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Author Topic: Chickens missing feathers  (Read 1327 times)
mcgerten
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Gender: Female
Posts: 6


Location: Oklahoma City, Oklahoma


« on: April 07, 2009, 02:08:17 PM »

Help, my chickens are missing their tail feathers or most of them. I had someone at work who raises chickens tell me that the rooster was probably pulling the feathers out when mating. But I have gotten rid of the rooster and their tail ends are still featherless. Any suggestions?
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Cheryl
Natalie
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Location: Weymouth, Massachusetts


« Reply #1 on: April 07, 2009, 02:31:53 PM »

Either their feathers have not grown back in after the rooster ripped them out yet (it can take some time) or they are molting.
This is the time of year the hens will start molting if they have been laying a while.
They will lose alot of feathers and stop laying eggs, their comb and wattles usually get pale as well.
They can molt for as long as 6 months or so.
Edited to add, the molt is to give their bodies a rest, some hens will lay better after a molt and for some their production will decline a little depending on how many molts they have gone through.
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Cindi
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Location: Grindrod, B.C. Canada


« Reply #2 on: April 08, 2009, 10:11:47 AM »

Cheryl, one of my older birds moulted recently.  I thought that there was something seriously wrong with her and was going to put her down.  I told my Husband (he loves this gal, her name is Isabelle and she loves him too).  I had never seen a chicken moult, but I hear it is quite common.  Does your bird look anything like the one below, these are some pretty intensive and strange pictures.  Have that beautiful, most wonderful day, love our life, health wishes.  Cindi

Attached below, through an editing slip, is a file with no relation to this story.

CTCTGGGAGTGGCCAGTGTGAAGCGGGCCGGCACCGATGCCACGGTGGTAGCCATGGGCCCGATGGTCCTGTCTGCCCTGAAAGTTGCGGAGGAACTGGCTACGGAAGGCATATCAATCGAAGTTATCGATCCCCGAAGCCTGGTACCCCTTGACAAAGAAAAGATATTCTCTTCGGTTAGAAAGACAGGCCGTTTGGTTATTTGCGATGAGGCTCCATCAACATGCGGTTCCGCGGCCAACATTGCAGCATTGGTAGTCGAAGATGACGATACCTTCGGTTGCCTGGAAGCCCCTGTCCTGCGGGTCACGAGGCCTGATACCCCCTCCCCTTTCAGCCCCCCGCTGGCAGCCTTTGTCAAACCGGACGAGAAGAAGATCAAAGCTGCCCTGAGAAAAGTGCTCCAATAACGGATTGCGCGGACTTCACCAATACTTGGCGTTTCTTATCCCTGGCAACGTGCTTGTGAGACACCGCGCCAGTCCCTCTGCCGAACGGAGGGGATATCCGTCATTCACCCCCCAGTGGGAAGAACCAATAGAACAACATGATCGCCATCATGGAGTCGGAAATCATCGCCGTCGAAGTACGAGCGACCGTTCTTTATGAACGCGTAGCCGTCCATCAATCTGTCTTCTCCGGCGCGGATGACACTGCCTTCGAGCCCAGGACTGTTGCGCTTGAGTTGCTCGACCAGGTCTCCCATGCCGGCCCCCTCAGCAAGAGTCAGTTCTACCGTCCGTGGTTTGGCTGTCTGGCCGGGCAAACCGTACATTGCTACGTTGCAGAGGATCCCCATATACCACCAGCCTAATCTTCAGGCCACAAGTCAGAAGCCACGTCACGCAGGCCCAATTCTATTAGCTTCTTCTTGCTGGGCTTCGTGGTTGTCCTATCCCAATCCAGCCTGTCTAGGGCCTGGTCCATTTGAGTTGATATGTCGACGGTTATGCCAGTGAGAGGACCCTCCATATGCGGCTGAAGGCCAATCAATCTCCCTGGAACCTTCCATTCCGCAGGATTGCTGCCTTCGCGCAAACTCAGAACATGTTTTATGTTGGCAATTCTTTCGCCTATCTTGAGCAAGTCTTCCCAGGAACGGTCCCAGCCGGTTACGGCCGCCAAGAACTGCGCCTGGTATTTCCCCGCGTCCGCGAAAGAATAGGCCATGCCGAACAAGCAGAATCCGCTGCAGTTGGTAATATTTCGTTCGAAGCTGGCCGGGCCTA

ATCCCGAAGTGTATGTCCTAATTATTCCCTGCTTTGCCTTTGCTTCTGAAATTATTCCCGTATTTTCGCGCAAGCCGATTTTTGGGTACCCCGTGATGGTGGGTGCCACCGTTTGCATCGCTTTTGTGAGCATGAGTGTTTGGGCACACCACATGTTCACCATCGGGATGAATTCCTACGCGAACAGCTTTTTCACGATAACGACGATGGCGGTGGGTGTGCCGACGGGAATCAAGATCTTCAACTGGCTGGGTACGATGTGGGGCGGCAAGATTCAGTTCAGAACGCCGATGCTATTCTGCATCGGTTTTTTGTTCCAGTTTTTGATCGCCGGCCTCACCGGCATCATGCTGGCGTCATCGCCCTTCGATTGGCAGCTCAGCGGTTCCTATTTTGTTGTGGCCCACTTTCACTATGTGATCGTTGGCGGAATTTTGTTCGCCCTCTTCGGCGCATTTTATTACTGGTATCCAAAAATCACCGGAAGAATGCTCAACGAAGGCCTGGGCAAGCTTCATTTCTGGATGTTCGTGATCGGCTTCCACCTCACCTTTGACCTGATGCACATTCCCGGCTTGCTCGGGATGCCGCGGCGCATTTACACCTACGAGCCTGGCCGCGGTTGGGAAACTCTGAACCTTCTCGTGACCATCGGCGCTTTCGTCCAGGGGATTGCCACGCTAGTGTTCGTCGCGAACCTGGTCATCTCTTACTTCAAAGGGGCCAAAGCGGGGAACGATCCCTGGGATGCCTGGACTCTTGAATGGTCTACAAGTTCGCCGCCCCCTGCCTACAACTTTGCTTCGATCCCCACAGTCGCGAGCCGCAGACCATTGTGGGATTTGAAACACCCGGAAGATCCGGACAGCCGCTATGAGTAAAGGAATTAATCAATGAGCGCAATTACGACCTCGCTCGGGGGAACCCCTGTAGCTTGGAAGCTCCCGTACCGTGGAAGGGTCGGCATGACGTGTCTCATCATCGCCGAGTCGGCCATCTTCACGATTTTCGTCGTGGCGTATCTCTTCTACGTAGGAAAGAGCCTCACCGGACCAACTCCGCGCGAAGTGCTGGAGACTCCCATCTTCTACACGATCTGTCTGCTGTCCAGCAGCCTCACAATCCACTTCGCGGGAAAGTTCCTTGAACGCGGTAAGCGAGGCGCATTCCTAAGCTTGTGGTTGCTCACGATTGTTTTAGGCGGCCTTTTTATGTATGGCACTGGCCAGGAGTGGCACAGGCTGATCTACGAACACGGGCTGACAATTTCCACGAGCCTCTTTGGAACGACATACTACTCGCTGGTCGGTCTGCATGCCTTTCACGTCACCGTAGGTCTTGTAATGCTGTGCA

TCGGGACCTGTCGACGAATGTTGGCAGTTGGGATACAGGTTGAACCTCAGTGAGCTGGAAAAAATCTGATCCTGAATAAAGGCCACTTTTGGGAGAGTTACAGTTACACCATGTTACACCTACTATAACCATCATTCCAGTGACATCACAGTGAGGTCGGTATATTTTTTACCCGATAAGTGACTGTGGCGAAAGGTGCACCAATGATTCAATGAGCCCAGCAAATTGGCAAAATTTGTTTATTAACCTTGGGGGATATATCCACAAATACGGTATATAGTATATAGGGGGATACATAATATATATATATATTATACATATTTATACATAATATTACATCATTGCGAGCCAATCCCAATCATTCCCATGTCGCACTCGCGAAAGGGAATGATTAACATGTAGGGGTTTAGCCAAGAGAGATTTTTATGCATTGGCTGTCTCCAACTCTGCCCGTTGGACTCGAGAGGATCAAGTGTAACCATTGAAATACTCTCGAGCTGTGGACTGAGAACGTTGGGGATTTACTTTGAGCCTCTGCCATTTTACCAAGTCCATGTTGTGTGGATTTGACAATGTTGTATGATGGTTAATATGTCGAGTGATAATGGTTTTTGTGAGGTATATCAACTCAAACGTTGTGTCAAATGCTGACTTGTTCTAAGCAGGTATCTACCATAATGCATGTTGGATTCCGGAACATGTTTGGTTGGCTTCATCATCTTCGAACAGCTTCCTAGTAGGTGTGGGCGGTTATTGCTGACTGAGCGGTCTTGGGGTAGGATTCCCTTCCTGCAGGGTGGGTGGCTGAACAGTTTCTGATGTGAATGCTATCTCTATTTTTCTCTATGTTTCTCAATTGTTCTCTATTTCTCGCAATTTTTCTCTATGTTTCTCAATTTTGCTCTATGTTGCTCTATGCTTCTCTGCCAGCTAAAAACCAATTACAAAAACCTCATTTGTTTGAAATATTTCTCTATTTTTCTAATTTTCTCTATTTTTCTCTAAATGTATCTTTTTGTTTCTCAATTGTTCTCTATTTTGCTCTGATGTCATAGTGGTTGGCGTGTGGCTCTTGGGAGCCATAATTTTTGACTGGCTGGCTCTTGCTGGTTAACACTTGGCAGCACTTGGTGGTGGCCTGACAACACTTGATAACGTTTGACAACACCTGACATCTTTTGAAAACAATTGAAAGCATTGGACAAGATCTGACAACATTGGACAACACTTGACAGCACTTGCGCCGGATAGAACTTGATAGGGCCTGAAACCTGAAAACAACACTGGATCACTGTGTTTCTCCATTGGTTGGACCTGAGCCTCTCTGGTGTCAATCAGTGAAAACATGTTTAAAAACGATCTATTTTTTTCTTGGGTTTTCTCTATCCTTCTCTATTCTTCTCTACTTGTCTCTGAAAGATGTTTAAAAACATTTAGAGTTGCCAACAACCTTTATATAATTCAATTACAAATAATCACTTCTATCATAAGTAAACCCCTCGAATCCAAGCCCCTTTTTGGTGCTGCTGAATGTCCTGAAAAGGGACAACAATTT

This is what she looked like when her feathers were mostly grown back.  She still looks a little shabby, but you can see those feathers are growing back.  I should get another pic today and put it in this thread to show how she looks now, quite pretty, with nice new feathers all over, almost looks normal, smiling.

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There are strange things done in the midnight sun by the men who moil for gold.  The Arctic trails have their secret tales that would make your blood run cold.  The Northern Lights have seen queer sights, but the queerest they ever did see, what the night on the marge of Lake Lebarge, I cremated Sam McGee.  Robert Service
patook
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« Reply #3 on: April 22, 2009, 03:54:31 AM »

Moulting is triggered by the amount of daylight. Just a small light in the coop can keep them from moulting and keep them laying. I have a light on an 18 hour timer and that seems to work.
 
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